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PRESENTATION ON

MULTITHREADING

INTRODUCTION

In todays world, computers have become an integral and


inseparable part of our lives.

Multithreaded programs extend the idea of multitasking by


taking it one level lower: individual programs will appear to
do multiple tasks at the same time.

Each task is usually called a threadwhich is short for


thread of control. Programs that can run more than one
thread at once are said to be multithreaded.

MULTI-THREADING .. ?
Multithreading is a conceptual programming concept where
a program (process) is divided into two or more subprograms
(process), which can be implemented at the same time in
parallel.
Each part of such a program is called a thread, and each
thread defines a separate path of execution.
Multithreading enables you to write in a way where multiple
activities can proceed concurrently in the same program.

Thread in java

A thread is a lightweight sub process, a smallest unit of


processing. It is a separate path of execution.
Threads are independent, if there occurs exception in one
thread, it doesn't affect other threads. It shares a common
memory area.
As shown in the above figure, thread is executed inside the
process. There can be multiple processes inside the OS and
one process can have multiple threads.

Creating a Thread

Java defines two ways in which this can be accomplished:


You can implement the Runnable interface.
You can extend the Thread class, itself.

1. BY EXTENDNG THREAD CLASS


The steps for creating a thread by using the first mechanism are:
1.Create a class by extending the Thread class and override the run()
method:
class MyThread extends Thread {
public void run()
// thread body of execution
2.Create a thread object:

}}

MyThread thr1 = new MyThread();

3. Start Execution of created thread:


thr1.start();

An example program illustrating creation and invocation of a thread


object is given below:

classMultiextendsThread{
publicvoidrun(){
System.out.println("threadisrunning...");
}
publicstaticvoidmain(Stringargs[]){
Multit1=newMulti();
t1.start();
}
}

2. By Implementing Runnable
The steps for creating a thread by using the second mechanism
are:
1.Create a class that implements the interface Runnable and
override run() method:
class MyThread implements Runnable {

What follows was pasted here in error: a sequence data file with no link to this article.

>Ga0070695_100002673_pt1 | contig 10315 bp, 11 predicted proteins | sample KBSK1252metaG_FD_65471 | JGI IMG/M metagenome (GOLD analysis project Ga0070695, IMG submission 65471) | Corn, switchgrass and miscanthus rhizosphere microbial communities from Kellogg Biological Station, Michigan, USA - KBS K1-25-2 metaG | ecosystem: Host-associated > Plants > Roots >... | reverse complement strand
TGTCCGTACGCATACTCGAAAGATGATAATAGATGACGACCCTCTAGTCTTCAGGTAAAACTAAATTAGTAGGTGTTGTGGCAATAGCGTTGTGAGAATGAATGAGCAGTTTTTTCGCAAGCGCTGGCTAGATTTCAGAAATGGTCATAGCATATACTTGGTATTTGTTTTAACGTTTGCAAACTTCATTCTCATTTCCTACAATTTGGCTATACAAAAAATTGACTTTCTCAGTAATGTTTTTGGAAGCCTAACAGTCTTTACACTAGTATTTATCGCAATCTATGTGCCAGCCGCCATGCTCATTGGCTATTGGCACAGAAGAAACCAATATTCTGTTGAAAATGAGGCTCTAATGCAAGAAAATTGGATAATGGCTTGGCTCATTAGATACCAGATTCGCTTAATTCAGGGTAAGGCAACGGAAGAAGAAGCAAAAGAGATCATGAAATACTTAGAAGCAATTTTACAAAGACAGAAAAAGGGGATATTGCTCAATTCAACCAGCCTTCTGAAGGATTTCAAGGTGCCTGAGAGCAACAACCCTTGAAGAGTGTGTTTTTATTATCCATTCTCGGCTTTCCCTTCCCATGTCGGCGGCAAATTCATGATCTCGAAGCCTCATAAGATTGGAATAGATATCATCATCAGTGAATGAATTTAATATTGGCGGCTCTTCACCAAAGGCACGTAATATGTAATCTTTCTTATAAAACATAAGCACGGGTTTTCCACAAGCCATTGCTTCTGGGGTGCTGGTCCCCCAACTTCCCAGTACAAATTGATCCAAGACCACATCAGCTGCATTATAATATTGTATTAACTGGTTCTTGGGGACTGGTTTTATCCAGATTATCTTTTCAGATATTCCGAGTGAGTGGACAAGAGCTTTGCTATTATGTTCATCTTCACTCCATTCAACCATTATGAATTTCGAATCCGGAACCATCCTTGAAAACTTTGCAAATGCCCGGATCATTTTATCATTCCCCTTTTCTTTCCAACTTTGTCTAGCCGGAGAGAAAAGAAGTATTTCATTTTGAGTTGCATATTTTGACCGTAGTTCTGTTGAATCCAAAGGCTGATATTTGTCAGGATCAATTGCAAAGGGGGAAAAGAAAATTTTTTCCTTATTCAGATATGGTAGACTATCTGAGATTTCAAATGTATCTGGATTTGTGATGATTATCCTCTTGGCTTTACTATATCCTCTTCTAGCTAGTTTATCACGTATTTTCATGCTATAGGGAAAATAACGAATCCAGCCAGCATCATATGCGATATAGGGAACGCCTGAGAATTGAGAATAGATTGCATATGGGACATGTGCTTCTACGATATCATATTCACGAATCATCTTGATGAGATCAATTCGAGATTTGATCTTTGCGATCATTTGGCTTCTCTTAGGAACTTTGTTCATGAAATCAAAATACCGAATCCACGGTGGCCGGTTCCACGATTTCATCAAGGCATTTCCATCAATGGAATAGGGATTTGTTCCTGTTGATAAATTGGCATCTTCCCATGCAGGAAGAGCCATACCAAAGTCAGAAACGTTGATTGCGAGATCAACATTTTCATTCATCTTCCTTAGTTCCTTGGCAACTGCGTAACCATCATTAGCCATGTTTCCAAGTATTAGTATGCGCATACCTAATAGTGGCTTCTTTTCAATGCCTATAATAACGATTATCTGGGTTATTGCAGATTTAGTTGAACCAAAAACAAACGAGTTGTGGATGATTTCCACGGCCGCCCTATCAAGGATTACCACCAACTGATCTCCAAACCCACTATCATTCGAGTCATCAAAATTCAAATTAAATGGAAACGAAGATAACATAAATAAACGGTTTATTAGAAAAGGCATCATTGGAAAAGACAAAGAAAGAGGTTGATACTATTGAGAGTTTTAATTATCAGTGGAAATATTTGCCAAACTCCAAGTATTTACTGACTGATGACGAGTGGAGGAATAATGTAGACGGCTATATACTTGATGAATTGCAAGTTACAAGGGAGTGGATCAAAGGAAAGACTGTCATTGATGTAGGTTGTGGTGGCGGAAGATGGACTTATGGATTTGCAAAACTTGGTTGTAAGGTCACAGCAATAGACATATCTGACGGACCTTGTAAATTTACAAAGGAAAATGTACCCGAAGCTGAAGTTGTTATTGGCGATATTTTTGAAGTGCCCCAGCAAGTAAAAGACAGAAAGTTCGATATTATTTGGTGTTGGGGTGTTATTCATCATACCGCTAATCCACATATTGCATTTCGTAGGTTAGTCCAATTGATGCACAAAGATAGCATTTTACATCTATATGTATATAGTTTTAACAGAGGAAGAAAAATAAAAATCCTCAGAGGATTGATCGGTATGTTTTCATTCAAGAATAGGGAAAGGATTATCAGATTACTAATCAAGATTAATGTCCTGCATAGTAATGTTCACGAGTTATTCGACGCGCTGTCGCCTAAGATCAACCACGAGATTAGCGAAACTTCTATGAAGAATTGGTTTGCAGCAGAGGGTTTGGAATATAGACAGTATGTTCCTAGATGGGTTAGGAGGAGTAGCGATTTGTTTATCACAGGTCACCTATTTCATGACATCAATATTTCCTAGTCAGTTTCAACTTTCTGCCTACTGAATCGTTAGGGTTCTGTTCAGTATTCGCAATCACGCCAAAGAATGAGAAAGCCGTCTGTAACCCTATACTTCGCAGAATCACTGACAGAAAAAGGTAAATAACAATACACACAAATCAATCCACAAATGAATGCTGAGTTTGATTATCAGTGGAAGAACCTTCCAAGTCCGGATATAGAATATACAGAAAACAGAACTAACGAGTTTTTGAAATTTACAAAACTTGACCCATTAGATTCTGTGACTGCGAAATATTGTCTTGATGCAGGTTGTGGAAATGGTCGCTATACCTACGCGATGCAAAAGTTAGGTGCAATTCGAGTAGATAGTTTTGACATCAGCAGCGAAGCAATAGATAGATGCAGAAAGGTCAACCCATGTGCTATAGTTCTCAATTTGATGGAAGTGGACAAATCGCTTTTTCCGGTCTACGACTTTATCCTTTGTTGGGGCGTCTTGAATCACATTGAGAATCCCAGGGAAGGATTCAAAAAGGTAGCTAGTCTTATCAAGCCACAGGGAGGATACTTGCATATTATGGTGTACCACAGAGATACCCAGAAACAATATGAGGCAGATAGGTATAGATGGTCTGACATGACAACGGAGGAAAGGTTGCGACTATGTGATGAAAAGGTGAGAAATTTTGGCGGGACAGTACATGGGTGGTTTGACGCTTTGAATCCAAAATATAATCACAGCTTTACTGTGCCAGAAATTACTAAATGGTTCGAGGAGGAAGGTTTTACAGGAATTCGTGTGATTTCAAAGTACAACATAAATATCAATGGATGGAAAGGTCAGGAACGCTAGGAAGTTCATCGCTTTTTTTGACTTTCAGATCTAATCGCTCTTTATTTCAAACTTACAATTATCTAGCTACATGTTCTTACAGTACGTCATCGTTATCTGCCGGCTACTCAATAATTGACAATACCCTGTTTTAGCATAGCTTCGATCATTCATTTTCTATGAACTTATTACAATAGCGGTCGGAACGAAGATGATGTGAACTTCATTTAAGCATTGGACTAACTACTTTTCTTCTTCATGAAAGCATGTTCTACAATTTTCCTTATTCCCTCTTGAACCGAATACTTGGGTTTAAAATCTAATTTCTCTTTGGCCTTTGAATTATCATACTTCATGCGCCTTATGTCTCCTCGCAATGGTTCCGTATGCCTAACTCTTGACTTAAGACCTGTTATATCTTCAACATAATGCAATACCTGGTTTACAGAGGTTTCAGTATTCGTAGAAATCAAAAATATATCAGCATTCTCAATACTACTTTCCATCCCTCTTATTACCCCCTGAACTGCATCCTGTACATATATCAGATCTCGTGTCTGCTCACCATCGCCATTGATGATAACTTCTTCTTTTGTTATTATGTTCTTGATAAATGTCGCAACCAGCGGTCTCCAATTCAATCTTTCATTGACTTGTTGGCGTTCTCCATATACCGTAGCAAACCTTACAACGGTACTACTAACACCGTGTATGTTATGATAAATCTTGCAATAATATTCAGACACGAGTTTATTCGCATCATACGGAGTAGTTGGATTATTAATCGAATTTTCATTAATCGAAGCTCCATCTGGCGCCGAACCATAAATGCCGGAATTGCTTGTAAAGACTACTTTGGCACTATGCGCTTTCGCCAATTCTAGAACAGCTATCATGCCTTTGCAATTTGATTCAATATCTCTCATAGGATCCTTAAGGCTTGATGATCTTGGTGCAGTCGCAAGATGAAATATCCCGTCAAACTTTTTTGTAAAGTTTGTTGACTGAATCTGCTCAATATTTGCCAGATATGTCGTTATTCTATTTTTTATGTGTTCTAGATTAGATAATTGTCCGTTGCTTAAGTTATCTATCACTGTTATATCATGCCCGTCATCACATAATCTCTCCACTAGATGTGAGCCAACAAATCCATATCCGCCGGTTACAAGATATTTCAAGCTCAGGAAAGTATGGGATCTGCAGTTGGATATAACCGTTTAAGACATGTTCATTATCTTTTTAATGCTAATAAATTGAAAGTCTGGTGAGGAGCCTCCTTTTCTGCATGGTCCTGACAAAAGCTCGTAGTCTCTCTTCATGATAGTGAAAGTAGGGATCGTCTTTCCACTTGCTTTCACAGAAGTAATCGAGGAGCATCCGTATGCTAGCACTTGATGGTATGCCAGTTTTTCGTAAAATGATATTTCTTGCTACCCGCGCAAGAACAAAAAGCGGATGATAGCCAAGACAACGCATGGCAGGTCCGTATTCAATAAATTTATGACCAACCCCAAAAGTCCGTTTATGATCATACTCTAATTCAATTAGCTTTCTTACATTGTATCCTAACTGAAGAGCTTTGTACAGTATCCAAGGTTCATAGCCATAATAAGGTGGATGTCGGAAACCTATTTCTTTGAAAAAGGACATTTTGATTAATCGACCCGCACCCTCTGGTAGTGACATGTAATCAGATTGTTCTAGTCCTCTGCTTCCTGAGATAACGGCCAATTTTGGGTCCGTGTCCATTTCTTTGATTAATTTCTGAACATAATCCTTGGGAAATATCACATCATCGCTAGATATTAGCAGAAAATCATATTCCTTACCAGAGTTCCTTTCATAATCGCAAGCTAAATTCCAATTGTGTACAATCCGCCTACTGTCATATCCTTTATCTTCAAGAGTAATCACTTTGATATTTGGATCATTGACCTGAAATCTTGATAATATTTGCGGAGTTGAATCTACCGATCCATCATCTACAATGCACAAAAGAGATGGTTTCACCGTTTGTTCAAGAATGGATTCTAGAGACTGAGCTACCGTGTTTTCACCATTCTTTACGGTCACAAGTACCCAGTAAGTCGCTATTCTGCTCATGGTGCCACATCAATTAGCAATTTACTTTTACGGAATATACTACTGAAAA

...
public void run() {
// thread body of execution
}}
2. Creating Object:
MyThread myObject = new MyThread();
3. Creating Thread Object:
Thread thr1 = new Thread(myObject);
4. Start Execution:
thr1.start();

Example to Create a Thread using Runnable Interface :


classMulti3implementsRunnable{
publicvoidrun(){
System.out.println("threadisrunning...");
}

publicstaticvoidmain(Stringargs[]){
Multi3m1=newMulti3();
Threadt1=newThread(m1);
t1.start();

2 THREAD CLASS VERSUS RUNNABLE


INTERFACE

By extending the thread class, the derived class itself is


a thread object and it gains full control over the thread
life cycle. Implementing the Runnable interface does
not give developers any control over the thread itself,
as it simply defines the unit of work that will be
executed in a thread.

when extending the Thread class, the derived class


cannot extend any other base classes because Java
only allows single inheritance. By implementing the
Runnable interface, the class can still extend other base
classes if necessary.

C O N C LU S I O N
Multithreading is an important feature to java
programing. It has various advantages which include:
Responsiveness
Resource sharing
Economy
Utilization of multiprocessor architectures
It doesn't block the user because threads are
independent and you can perform multiple operations
at same time.
You can perform many operations together so it saves
time.

Multithreading even include some of the


disadvantages , which include:
More-complicated code
Deadlocks (very hard to debug logical program errors)

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